Using Microsoft Office for Mac as a Relational Database

By Jim Gordon, co-author of Office 2011 for Mac All-in-One For Dummies.

Part 10 Queries - Filtering records with SQL WHERE clause

This is example syntax for using a WHERE clause
SELECT Employees.* FROM Employees WHERE (Employees.Title = 'Sales Representative')

You must paste or type queries in Microsoft Query. There is no interface to help you with query syntax.
Click Here to vote for the restoration of the Microsoft Query graphical user interface
Click Here to vote for support for advanced query options afforded by the Data Model (which is missing from Excel for Mac)
Tip: You can paste queries made in Microsoft Query for Windows into Microsoft Query on the Mac and they will work, even if they can't be displayed in Query View on the Mac.

The middle panel of Microsoft Query has controls that specify which fields will be in the result set and what criteria will be used to filter the data within those fields. This example shows how to use SQL to filter your database to deliver records that contain the phrase “Sales Representative” from the Employees table of ExampleDatabase.xls.

If you type or paste the following SQL text example (above) into the SQL View and switch to Query View and then click the TEST button, MSQuery will attempt to execute the SQL statement.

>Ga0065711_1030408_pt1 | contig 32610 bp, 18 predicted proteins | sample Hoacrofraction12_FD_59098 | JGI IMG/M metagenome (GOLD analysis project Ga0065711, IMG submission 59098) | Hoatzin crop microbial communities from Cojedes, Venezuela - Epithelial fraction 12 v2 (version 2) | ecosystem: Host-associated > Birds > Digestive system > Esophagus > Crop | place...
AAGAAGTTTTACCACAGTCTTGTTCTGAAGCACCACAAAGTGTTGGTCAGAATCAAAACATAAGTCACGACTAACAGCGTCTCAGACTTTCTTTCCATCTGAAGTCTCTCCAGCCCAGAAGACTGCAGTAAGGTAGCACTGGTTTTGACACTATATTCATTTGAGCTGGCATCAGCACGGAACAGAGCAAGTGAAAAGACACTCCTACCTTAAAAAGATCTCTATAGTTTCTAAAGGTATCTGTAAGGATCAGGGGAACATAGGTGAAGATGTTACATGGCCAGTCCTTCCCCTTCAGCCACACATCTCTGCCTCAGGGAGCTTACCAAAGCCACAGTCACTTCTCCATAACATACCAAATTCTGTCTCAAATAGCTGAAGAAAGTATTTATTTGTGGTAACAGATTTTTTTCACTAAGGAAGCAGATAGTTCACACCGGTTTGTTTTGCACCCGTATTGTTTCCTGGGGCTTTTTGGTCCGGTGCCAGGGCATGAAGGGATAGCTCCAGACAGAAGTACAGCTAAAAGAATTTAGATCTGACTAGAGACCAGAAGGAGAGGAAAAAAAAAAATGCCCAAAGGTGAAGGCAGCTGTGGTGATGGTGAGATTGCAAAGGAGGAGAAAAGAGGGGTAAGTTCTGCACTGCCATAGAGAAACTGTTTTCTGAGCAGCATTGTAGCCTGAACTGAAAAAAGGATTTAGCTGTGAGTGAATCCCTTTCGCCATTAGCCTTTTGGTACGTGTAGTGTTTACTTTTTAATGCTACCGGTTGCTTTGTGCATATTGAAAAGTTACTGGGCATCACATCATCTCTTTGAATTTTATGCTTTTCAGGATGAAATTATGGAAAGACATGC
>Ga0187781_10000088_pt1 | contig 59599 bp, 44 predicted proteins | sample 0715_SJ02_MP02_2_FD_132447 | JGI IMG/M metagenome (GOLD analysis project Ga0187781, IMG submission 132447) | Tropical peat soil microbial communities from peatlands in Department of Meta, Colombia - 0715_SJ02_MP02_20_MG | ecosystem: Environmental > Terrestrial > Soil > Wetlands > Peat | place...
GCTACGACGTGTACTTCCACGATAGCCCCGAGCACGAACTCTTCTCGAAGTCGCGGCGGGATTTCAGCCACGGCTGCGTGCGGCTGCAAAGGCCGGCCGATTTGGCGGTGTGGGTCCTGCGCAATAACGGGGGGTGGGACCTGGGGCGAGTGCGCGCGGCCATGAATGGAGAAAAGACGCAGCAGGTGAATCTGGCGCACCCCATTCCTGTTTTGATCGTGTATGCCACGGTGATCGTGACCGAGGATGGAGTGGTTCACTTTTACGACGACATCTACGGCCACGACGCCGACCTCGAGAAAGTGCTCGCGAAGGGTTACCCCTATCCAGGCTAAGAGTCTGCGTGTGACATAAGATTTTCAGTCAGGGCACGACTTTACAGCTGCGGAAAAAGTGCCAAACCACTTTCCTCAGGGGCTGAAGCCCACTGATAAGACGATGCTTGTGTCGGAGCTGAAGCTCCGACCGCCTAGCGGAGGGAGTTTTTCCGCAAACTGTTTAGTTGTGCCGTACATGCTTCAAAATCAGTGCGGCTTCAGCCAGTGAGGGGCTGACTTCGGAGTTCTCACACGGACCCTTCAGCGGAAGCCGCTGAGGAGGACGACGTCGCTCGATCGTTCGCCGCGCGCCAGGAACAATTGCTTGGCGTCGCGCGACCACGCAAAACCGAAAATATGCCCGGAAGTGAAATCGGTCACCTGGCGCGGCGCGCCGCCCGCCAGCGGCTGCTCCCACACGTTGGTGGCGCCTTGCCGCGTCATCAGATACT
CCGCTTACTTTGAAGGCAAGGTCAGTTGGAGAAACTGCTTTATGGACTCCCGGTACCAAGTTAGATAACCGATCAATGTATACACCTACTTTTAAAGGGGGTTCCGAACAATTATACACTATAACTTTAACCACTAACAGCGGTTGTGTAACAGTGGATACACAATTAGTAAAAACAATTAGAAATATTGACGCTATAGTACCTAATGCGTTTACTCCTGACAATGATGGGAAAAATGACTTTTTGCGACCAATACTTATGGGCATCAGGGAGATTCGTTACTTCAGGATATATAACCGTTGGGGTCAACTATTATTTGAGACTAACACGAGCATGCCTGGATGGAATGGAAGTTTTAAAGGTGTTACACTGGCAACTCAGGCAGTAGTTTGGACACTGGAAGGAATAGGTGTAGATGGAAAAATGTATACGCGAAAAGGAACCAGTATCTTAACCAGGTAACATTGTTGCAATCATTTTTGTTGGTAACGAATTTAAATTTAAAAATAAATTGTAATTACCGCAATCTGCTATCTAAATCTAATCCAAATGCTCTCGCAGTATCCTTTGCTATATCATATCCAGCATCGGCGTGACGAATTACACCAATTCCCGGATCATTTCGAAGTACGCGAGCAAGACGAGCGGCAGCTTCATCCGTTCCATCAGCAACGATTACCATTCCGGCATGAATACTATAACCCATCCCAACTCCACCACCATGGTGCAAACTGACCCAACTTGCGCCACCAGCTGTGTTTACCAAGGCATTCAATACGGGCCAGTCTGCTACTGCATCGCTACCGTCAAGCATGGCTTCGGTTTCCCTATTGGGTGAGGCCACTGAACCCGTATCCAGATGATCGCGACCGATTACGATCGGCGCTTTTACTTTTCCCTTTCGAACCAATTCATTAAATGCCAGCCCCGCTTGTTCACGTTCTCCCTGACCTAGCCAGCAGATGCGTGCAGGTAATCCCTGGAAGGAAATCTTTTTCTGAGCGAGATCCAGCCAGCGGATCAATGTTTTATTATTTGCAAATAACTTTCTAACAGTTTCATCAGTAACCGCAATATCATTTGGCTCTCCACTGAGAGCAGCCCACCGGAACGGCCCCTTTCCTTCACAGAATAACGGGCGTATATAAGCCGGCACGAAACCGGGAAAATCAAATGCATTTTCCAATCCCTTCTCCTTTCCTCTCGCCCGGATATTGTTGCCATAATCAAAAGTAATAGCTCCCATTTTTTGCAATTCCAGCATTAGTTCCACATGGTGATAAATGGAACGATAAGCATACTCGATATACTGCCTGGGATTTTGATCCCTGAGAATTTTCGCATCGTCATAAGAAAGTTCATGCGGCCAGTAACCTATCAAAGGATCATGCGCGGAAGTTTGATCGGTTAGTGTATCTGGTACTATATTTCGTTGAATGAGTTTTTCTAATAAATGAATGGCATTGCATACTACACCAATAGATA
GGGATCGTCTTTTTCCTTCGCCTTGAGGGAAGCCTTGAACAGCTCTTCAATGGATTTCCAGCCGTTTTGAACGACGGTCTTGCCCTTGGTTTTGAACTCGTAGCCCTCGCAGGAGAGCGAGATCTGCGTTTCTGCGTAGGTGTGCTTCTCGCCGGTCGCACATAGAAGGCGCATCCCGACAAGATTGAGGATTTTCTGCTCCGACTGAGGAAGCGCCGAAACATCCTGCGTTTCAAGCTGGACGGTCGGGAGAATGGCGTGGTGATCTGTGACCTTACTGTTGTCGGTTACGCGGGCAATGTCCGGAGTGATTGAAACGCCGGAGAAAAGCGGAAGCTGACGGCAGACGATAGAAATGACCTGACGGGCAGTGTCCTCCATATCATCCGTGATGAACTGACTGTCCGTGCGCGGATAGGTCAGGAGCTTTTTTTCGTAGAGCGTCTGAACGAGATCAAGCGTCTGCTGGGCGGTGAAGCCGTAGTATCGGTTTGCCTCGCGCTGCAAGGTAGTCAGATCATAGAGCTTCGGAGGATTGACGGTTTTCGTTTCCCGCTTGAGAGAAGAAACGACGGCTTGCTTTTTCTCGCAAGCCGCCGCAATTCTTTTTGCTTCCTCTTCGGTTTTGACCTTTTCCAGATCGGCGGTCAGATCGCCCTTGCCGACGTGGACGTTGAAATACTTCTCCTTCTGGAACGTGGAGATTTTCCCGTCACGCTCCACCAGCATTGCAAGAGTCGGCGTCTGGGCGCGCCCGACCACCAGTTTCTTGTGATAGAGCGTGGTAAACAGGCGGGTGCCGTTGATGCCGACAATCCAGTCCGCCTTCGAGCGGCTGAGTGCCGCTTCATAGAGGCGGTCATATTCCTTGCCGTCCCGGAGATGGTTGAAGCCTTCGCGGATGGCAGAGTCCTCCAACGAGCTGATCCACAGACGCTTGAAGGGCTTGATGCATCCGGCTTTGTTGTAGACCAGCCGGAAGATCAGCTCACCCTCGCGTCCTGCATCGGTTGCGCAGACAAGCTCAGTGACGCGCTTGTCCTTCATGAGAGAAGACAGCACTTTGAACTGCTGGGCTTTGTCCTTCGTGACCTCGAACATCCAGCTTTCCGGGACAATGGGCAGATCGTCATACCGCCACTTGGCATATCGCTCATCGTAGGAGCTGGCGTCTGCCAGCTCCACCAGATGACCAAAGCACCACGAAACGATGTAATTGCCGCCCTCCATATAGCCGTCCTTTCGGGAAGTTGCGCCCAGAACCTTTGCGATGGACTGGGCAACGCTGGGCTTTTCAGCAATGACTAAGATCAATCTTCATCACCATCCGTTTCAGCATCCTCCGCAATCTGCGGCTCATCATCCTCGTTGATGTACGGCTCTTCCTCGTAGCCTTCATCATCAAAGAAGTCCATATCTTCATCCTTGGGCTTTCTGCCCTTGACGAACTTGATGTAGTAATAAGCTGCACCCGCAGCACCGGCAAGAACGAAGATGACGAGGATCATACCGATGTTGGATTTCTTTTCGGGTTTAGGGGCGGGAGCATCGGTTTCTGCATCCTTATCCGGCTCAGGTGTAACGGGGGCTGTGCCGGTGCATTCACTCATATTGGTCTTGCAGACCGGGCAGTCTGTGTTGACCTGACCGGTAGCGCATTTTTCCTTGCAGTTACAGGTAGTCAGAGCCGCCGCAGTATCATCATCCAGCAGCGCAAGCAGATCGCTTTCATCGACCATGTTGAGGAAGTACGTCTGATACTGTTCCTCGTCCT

Experiment by making adjustments to your query in Query View.

In Query View you can
Switch back and forth between Query View and SQL View to learn the syntax that MSQuery uses for SQL queries. Note especially the use of parenthesis and single quotation marks. Notice the difference in the result set when the Show checkbox is checked under the filter and when it is not (an extra column at the end of the data set is the difference).

Filter SQL query

Filters use logical operators. Heres' one of many lists of SQL Lite operators:

Special notice to users of Oracle database sources:

Here's a tip from Actual Technologies:
Unlike the Windows version of MS Query, the Mac version does not automatically prepend the schema / user name to the table name when creating a SQL query.  Instead, you will need to manually edit the query in the "SQL View" to add the user name to the query.  This is only required when the table belongs to a different user.

You would use the "Query View" to graphically created your query in MS Query.  Then, press the "SQL View" to edit the SQL manually.  For example, if you had the following SQL:


If the tables belong to the schema / user named "ACCOUNTING", you would modify your query like this:


At this point, you will not be able to switch back to the "Query View", but you will be able to test your query and return your results to Excel.
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